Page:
Writers Release “Singles” Through Byliner, 5 Tips for Live Tweeting, the Dangers of “Comfort Journalism”

For today’s roundup of top media and journalism stories, we have an analysis of the new “single” book publisher Byliner, and a few tips on how to Tweet better. We also have a look at 25 publishers under 35 years old as well as a warning against the proliferation of “comfort news.”

It’s all the news fit to blog on Ebyline’s Daily Dose:

Byliner Launches With A Splash, Aims To Disrupt Long-Form Journalism

“Let’s be clear: I took this meeting purely as a favor to a friend. I went into the meeting expecting another ill-thought-out nouveau vanity publishing platform. I came out of the meeting wanting to write a Byliner single.”

5 Tips To Help You Live Tweet A Speech

“Live tweeting is quickly becoming a favorite way for news organizations and web content writers to cover speeches and other events. It allows people at their desks in an office environment to follow an event without having to turn on a livestream or a TV. With college commencement season around the corner, here are some tips to help you live tweet like a pro!”

THE DAWNING OF A NEW AGE

Eric Newton, senior adviser to the president at Knight Foundation, delivered this talk on April 7, 2011, to more than 300 parents, students and faculty at the College of Journalism and Mass Communication at the University of Nebraska.  He discussed the excitement and fears of journalists in the age of digital news and the proliferation of ‘comfort news.’”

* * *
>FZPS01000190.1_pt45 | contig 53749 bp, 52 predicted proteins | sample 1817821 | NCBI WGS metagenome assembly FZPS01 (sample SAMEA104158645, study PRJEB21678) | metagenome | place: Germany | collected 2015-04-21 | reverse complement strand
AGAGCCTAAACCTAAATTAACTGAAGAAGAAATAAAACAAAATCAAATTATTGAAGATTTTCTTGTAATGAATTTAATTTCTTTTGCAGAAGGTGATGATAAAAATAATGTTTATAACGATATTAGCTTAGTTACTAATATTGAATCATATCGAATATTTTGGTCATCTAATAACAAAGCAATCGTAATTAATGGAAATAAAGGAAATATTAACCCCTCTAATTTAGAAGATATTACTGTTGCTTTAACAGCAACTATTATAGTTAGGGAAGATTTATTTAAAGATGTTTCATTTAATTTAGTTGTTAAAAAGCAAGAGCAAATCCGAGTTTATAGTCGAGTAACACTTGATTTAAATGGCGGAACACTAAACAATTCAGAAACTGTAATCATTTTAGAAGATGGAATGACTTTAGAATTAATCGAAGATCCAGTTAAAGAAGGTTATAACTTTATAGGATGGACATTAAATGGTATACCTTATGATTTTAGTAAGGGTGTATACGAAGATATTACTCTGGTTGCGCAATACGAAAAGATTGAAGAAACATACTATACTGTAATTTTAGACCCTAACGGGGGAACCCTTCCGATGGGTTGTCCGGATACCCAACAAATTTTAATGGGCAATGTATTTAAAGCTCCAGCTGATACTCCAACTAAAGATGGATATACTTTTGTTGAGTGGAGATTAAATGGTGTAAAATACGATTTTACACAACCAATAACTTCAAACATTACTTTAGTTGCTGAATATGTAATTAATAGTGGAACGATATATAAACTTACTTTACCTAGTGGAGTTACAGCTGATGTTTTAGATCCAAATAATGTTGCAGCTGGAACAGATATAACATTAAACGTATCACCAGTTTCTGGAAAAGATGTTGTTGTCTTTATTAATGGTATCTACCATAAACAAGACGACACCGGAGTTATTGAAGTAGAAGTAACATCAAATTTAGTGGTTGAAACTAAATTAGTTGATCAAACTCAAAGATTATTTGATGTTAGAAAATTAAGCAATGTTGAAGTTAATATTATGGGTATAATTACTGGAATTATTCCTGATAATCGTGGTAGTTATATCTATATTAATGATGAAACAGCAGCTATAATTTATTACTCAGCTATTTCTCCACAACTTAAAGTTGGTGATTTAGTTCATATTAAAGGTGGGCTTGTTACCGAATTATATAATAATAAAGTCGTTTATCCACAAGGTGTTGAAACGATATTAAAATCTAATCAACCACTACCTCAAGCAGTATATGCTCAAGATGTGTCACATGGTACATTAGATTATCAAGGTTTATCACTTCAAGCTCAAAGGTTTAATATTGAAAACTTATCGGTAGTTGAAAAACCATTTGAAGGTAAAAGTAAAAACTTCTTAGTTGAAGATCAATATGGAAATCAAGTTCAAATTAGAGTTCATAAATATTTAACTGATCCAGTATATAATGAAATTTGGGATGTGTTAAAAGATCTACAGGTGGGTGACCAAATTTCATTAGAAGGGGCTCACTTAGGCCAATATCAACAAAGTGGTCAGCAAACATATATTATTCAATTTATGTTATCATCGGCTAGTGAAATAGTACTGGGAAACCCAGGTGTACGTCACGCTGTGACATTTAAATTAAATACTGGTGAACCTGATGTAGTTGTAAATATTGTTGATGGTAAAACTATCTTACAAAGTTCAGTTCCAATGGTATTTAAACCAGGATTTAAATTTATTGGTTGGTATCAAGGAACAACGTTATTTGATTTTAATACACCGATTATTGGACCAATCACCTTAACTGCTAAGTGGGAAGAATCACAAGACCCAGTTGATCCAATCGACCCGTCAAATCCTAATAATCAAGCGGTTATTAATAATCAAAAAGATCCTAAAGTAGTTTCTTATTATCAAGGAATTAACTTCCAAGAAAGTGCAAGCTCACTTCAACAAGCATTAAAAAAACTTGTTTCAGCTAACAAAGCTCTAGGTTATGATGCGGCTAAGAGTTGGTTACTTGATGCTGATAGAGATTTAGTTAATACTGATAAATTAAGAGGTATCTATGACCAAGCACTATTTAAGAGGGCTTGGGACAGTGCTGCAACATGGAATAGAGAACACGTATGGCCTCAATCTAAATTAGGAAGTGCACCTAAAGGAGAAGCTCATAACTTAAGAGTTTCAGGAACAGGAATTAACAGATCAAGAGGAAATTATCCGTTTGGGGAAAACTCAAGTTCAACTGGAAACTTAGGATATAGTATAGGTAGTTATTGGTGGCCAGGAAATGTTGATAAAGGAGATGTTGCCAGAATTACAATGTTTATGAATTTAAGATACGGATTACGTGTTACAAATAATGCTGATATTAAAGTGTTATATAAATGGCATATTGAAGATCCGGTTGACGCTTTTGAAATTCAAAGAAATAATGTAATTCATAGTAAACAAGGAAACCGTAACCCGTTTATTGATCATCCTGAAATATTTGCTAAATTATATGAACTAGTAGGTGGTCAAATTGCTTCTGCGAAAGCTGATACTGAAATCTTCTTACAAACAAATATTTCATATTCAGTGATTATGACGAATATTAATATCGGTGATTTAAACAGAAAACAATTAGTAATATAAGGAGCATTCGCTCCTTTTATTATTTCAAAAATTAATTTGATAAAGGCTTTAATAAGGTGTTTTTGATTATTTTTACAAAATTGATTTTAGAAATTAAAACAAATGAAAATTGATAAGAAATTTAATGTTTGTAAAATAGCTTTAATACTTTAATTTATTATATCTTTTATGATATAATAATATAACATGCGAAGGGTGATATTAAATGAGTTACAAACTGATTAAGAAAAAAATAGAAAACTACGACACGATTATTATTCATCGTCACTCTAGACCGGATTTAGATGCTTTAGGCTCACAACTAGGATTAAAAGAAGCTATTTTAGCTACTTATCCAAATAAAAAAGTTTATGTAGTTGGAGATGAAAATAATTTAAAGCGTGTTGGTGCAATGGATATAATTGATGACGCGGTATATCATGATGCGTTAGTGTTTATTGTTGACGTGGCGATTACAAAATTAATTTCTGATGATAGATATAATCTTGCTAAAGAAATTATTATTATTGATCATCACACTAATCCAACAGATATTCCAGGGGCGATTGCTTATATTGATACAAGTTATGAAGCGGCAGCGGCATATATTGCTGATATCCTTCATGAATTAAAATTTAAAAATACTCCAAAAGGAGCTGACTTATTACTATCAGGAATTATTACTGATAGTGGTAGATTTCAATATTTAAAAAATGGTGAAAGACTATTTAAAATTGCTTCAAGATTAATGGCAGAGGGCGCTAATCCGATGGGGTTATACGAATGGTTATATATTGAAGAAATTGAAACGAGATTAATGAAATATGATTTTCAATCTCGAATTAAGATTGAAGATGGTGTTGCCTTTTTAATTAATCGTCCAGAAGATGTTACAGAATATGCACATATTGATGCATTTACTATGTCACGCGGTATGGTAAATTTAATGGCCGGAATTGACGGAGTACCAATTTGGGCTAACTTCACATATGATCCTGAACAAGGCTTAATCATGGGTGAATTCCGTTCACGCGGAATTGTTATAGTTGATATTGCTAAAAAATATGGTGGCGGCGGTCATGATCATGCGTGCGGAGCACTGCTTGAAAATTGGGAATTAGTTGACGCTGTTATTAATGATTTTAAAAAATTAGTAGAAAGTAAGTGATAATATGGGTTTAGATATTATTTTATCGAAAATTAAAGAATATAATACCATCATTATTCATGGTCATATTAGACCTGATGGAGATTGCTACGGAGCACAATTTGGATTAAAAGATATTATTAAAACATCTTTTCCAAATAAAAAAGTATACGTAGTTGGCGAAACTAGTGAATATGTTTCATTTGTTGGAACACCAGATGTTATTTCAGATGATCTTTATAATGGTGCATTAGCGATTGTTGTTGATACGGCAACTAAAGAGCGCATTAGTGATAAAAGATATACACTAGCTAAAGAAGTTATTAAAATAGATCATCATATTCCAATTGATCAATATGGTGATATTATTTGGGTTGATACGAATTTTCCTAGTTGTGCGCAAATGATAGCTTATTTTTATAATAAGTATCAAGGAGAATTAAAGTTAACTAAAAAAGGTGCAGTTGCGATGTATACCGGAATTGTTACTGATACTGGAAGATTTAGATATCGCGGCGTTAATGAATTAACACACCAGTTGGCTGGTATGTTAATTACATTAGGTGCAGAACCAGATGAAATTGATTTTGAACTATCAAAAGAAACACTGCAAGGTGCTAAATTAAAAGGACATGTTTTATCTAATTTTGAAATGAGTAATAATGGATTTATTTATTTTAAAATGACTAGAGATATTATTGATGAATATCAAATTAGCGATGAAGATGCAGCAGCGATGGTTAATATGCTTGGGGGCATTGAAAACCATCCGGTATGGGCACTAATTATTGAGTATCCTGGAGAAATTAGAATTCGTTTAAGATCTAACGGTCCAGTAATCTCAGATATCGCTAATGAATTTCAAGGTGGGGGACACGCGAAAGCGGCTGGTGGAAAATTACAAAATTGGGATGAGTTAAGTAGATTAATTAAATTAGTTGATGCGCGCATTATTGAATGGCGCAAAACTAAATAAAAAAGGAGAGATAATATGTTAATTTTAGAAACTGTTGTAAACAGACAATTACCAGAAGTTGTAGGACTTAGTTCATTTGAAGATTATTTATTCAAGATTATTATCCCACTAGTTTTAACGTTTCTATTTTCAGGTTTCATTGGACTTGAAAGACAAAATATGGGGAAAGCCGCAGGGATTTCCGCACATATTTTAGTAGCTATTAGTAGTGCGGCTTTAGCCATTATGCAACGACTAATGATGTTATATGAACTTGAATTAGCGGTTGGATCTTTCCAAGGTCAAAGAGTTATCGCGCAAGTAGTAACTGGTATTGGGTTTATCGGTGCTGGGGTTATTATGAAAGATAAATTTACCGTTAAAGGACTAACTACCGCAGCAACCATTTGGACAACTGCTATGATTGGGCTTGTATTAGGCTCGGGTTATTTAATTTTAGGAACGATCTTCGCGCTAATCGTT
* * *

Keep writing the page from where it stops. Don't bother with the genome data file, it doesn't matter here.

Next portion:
25 Under 35

“They are young enough to have giant Homer Simpson cardboard cutouts in their cubicles, energetic enough to work long hours without Red Bull, and savvy enough to start not one but three newspapers in the midst of a historic downturn.”

‘Malled’ reveals hardships of retail employees

“At age 50, Caitlin Kelly started working as a sales clerk at The North Face, at a company-owned shop at a mall near New York City. She had lost a salaried job at the New York Daily News. But as a successful freelance writer, she felt burned out by the constant pitching of stories and the lousy pay for those stories… Kelly remained on the job at The North Face for more than two years. Disillusionment crept up, then downright dissatisfaction. She decided to write a book.”

 

 

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